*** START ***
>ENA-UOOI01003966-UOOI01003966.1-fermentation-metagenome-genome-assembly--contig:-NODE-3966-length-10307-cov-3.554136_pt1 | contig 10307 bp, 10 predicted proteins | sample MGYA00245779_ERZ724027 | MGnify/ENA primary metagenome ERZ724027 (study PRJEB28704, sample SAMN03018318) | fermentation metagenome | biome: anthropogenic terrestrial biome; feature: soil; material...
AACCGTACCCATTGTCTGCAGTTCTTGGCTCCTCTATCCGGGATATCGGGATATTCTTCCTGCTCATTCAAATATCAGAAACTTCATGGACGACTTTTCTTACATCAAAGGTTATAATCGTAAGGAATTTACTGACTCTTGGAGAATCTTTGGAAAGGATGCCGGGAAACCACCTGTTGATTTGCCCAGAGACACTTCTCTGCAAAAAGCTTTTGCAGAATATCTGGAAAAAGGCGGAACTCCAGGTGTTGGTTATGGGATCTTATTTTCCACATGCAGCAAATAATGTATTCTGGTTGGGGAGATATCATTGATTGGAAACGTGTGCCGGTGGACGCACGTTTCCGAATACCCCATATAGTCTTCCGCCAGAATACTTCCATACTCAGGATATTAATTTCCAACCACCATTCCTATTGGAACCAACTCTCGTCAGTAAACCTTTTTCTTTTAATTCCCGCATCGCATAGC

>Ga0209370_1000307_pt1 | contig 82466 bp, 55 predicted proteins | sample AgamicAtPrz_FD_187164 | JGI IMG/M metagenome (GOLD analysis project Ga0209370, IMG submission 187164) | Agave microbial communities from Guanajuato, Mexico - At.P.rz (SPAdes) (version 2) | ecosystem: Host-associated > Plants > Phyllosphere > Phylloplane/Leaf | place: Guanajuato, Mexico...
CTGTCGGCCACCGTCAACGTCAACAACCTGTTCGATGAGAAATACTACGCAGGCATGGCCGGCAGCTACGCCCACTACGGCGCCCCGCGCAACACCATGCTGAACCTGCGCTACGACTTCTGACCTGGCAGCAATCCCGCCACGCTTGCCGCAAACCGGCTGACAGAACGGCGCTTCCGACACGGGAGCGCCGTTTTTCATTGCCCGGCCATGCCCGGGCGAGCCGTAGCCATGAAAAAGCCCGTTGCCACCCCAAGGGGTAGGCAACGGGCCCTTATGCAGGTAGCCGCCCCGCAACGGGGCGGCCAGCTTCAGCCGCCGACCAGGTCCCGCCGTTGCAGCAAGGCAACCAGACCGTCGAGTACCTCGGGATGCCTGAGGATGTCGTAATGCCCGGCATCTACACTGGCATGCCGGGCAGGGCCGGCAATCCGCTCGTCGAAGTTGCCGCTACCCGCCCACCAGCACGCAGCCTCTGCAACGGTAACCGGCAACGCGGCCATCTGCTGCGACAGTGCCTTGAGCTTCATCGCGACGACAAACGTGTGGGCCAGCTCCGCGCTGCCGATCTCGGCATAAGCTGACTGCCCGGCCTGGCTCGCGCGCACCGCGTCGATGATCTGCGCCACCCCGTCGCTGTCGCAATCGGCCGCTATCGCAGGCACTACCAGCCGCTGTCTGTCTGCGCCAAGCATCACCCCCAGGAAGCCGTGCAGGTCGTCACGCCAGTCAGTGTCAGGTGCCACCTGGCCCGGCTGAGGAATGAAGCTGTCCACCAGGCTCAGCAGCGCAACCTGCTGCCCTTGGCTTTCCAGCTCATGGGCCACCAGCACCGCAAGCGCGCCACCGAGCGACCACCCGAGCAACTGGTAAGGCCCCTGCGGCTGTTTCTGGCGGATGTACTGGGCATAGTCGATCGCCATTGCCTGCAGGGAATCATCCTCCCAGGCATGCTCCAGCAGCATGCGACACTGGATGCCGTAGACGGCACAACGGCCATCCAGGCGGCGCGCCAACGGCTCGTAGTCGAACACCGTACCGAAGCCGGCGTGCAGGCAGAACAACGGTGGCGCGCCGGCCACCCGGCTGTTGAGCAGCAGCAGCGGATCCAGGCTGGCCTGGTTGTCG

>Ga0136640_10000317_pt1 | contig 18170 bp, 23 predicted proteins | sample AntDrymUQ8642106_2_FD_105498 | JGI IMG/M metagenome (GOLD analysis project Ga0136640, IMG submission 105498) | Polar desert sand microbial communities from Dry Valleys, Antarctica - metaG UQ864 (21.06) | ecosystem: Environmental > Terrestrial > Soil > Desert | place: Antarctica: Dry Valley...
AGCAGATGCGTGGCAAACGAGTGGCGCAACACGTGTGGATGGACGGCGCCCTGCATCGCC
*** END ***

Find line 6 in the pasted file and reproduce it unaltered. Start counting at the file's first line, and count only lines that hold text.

AGCAGATGCGTGGCAAACGAGTGGCGCAACACGTGTGGATGGACGGCGCCCTGCATCGCC